Still, the right-hander was a relatively raw pitching prospect when he joined the team. Despite his relative inexperience, he started Harvard’s second game of the 2020 season, on the road against the University of Alabama. The Crimson Tide entered the game with a 10-0 record, and by the time the Southeastern Conference (SEC) suspended its season, it had amassed a 16-1 record, matching Florida and Ole Miss atop the conference. Holt recalled his nerves facing such a formidable opponent in his first collegiate appearance, but the mental fortitude he had built up throughout his sports career allowed him to thrive.
“But you know, there were a ton of people there. I remember [it] being pregame and I just finished warming up in the bullpen,” he said. “And I'm sitting in the dugout, and my heart [was] just beating and I'm like, 'Oh man, I'm gonna have a heart attack here.' So I was like, just focus on breathing. And let's go out there and see what happens. So it was just really fun, you know.”
Although Alabama ultimately emerged victorious, 10-5, Holt’s talent shone. He pitched five scoreless innings and struck out three Crimson Tide batters on an efficient 75 pitches, allowing just three walks and four hits. Although his next start, on March 7 against Ohio State, did not go so smoothly — he yielded 7 runs in three innings against the Buckeyes — he took a lot of positives out of his brief Harvard career.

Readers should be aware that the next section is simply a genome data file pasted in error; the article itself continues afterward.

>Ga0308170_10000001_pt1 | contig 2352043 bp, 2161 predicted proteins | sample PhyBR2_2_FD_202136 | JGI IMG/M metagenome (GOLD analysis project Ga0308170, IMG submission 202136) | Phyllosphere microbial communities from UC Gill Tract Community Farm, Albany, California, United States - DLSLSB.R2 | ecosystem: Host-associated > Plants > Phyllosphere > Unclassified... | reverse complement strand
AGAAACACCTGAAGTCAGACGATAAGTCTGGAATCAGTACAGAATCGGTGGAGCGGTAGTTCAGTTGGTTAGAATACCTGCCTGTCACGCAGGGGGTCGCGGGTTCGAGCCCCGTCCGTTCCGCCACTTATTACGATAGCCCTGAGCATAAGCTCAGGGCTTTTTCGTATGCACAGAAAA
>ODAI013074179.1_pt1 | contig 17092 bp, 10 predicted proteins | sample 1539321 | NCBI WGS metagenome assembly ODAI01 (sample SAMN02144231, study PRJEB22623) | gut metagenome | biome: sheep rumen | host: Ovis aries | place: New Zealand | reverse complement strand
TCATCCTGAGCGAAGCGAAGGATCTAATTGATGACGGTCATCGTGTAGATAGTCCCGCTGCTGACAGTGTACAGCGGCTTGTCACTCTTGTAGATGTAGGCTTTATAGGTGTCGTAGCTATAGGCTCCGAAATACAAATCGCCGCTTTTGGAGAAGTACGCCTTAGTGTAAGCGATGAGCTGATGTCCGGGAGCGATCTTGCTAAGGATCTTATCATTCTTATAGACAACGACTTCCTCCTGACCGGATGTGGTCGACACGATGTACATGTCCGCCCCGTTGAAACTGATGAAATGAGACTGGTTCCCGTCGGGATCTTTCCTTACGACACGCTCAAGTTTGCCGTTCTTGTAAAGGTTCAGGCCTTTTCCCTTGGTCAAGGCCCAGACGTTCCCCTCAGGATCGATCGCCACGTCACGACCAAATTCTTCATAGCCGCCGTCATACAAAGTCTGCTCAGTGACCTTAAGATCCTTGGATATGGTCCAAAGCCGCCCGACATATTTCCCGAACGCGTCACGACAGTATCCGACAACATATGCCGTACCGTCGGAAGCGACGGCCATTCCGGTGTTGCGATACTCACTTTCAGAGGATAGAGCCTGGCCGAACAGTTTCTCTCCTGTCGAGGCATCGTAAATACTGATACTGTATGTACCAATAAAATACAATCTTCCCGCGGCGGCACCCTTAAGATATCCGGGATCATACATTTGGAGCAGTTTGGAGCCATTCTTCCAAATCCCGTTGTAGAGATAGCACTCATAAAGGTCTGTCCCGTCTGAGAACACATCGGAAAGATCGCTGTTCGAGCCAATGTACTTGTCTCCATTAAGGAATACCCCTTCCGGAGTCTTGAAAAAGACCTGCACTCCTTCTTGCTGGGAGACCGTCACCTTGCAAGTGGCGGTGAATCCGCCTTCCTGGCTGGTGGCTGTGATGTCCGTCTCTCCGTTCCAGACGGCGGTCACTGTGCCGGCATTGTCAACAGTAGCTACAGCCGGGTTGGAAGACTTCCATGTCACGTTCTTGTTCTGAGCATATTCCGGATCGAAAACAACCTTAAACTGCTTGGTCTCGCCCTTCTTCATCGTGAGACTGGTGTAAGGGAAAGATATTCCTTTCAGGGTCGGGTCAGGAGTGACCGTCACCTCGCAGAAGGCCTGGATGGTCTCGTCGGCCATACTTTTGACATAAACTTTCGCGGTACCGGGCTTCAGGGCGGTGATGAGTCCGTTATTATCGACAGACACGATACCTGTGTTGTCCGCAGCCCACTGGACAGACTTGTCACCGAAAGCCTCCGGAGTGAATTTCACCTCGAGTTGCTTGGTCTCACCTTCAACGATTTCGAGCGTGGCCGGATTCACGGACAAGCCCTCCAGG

Despite being saddled with the loss against Ohio State after his brilliant debut, Holt exhibited many improvements throughout the abbreviated season. Harvard’s baseball program relies largely on the help of Trackman and Rapsodo technologies, which allow its pitchers to understand the spin rates on all of their pitches. Head coach Bill Decker and assistant coach Brady Kirkpatrick emphasized placing certain pitches in certain areas of the strike zone to set batters up in certain ways. Holt credited both the analytical approach and his teammates for helping him fulfill some of his immense potential.